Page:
Located along the coastal peninsula of Ponta dos Capelinhos and Costa Nau, on the island of Faial in the Porutguese archipelago of the Azores, the Lighthouse of Ponta dos Capelinhos (Portuguese: Farol da Ponta dos Capelinhos), also known as Lighthouse of Capelinhos, is an iconic symbol on the island and was abandoned in 1957 due to the year-long eruption of the Capelinhos volcano, which also destroyed surrounding buildings.
The first floor of the building remains buried in ash.
Work on the 20-meters stone lighthouse began on 18 April 1894, but for many years the necessity of constructing a beacon on the tip of Faial had been advocated by navigators, officials and public opinion, who “complained to the Government that some lights were need along the islands coast to indicate to navigation that crossed these waters their proximity to land, the loss that might occur or the choices to make.”
The number of incidents in this region reached a grande scale by the end of the 19th century, with more traffic, but early records went as far back as 1678.
This widespread demand for a navigational aid gained additional momentum during the 1880s when the Geographic Society of Portugal formally promoted the construction of a lighthouse at Ponta dos Capelinhos and Costa Nau. Another notably strong and outspoken champion for building the lighthouse was José de Almeida de Ávila, who served as civil governor of the District of Horta (at the time the governmental subdivision of Faial and several other western islands of the Azores).
The lighthouse was completed and officially inaugurated on 1 August 1903, and it remained in service until being hammered by fallout from the eruption of the nearby Capelinhos volcano starting in September 1957.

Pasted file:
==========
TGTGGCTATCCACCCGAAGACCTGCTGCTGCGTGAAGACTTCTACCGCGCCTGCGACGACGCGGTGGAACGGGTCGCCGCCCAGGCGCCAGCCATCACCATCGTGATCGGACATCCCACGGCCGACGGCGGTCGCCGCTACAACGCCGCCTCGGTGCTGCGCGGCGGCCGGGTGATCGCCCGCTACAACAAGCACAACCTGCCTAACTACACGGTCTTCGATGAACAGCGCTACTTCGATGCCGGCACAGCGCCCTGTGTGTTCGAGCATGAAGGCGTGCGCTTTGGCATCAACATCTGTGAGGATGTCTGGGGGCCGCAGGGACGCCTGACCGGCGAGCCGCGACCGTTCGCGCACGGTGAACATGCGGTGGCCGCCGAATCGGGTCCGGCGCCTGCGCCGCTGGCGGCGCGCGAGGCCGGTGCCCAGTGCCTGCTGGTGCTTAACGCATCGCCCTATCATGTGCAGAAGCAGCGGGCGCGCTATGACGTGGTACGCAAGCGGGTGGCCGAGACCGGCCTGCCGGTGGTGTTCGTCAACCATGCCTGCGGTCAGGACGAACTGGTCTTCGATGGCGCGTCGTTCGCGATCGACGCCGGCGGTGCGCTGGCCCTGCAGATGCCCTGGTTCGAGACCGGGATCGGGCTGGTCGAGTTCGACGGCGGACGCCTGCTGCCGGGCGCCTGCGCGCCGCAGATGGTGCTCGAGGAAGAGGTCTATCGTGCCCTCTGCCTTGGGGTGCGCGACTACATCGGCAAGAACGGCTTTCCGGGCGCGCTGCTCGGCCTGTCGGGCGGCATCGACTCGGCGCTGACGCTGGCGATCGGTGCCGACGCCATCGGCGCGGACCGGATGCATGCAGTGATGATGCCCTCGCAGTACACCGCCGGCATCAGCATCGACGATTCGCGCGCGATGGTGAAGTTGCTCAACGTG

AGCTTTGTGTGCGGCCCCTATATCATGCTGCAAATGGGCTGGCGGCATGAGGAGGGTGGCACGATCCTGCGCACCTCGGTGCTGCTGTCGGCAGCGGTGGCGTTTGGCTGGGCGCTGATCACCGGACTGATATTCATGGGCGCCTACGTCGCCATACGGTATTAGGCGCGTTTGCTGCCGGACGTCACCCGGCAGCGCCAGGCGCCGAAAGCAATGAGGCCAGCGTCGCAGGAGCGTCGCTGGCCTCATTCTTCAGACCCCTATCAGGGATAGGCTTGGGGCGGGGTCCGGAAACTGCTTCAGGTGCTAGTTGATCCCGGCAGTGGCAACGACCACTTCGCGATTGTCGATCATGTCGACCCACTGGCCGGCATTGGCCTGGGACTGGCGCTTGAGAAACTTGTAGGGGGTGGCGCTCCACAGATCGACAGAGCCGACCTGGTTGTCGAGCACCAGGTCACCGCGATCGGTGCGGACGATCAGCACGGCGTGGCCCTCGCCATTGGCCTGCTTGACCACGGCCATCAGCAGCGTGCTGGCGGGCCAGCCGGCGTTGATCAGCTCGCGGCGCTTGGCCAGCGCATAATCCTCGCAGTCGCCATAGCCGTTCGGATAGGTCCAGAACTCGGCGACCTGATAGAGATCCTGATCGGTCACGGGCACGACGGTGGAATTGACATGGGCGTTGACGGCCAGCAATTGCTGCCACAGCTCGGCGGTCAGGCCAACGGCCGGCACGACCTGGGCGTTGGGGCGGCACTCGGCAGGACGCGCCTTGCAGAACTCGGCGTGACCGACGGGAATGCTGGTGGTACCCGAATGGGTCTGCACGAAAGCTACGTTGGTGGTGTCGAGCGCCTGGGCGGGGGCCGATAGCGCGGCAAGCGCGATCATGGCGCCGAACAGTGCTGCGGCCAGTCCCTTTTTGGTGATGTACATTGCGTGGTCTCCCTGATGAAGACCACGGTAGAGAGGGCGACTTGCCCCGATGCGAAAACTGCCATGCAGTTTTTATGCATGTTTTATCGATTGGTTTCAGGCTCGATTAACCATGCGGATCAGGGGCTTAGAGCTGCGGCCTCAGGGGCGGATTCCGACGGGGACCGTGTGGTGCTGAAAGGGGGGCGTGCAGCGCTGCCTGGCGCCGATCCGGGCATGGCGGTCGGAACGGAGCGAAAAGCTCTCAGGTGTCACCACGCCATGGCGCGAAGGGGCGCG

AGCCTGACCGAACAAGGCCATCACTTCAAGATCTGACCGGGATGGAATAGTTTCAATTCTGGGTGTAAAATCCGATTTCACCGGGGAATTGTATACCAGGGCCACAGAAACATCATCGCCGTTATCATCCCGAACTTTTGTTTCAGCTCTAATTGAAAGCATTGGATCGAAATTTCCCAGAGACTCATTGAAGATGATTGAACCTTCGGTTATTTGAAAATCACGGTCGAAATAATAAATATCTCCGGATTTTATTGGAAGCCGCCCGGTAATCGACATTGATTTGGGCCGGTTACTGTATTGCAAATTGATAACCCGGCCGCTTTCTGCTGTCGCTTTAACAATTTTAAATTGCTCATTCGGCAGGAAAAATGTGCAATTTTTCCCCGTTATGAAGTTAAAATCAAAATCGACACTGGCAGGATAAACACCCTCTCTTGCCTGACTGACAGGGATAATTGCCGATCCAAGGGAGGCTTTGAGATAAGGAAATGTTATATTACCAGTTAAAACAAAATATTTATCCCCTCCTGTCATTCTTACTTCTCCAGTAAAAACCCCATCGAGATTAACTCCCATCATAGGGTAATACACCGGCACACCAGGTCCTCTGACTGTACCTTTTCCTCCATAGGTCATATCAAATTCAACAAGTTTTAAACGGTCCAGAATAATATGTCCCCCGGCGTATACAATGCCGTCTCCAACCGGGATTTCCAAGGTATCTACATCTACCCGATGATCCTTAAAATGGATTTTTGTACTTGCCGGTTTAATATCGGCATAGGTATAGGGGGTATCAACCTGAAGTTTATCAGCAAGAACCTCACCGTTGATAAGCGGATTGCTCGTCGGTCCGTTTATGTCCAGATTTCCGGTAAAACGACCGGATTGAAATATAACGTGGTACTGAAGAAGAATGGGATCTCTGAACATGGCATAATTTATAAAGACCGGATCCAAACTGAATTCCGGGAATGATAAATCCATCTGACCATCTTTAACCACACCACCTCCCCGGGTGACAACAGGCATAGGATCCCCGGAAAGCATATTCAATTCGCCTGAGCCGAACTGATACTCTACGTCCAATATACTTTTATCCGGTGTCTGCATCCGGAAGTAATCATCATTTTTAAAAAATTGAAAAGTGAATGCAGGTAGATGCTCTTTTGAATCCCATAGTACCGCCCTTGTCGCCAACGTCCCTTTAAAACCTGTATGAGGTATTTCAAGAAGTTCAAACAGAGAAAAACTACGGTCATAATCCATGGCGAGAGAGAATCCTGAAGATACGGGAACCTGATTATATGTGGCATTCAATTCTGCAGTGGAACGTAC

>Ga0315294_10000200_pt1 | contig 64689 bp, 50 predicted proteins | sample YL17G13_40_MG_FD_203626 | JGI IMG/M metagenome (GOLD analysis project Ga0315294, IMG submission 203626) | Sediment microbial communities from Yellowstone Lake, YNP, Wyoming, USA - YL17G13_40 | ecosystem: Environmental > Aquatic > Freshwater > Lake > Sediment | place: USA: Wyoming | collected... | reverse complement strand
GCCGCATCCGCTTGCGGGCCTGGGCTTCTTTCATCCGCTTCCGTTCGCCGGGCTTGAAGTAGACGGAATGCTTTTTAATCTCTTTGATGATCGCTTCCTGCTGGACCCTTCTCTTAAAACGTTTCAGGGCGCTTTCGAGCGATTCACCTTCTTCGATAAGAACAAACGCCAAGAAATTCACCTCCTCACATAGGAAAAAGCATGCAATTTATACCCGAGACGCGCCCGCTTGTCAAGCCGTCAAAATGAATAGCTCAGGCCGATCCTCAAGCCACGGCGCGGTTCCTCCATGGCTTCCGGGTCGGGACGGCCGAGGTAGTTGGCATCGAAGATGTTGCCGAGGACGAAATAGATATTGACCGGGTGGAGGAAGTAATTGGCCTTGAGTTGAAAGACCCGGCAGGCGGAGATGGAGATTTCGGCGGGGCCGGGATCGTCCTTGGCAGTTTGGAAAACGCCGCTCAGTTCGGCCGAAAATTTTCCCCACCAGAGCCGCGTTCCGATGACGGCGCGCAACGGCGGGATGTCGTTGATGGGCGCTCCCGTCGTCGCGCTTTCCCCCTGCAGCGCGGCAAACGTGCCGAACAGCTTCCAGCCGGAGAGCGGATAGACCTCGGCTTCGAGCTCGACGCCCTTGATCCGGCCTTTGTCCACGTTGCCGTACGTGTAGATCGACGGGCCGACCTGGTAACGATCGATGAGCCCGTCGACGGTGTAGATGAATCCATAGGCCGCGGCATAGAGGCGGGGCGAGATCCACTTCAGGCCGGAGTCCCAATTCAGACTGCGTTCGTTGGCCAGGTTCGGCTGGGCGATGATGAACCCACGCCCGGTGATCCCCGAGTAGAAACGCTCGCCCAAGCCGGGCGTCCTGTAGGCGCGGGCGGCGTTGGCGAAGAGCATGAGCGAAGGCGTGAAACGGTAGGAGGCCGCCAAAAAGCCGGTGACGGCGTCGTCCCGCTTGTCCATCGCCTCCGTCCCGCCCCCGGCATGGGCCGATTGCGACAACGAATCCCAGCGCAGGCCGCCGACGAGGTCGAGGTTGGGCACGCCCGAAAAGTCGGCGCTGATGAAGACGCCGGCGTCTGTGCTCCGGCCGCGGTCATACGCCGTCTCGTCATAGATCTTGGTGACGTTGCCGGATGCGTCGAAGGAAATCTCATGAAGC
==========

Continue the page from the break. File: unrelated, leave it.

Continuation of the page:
The eruption at Capelinhos started on 27 September with a small boiling of water at sea some 1 kilometre west of the lighthouse and then, a couple of days later, the intensity increased and became highly explosive. The ejecti of ash (sand and powder) reached frequently 800 metres, reaching even more than 1,200 metres.
The column of water vapor reached an average of 3 or 4 kilometres in height, and the violence of the eruption continued for a month. The quantity of ash emitted was so great that it formed a small island with 800 metres diameter and 100 metres height above sea level.
The populations were evacuated.
On 29 October the small island became submerged and it appeared that the activity had terminated but, within the following days it continued, with the rocks expelled by the volcano fell on the buildings of the lighthouse of Capelinhos, puncturing the tile and pavements and breaking glass, sanitary wares and some furniture.
The lighthouse had to be closed during the eruption and the personnel evacuated, with ash and rainfall seaped into the holes in the roof and windows and accumulated in almost all the rooms, damaging the interior floors and paintings.
Due the eruption of the Capelinhos volcano the lighthouse officially ceased to operate on 29 November 1957.
The volcanic activity decreased in November and December, and the main breakdowns onsite were repaired by the Directorate for Lighthouses and in part by the Direcção-Geral dos Edifícios e Monumentos Nacionais, who executed emergency repairs to the buildings in order to resist the inclement weather caused by the eruption that persisted for months, but quickly suspended again due ashes, that fell in great abundance.
Ultimately, this temporary suspension of operations at the lighthouse became permanent.
Despite its inactive status, the Lighthouse of Ponta dos Capelhinos remains an iconic symbol of that section of the Azores.
In 2008, a visitor center was opened in a new building near the abandoned lighthouse. The center is designed to preserve the existing landscape of the area affected by the eruption.
Images from web – Google Research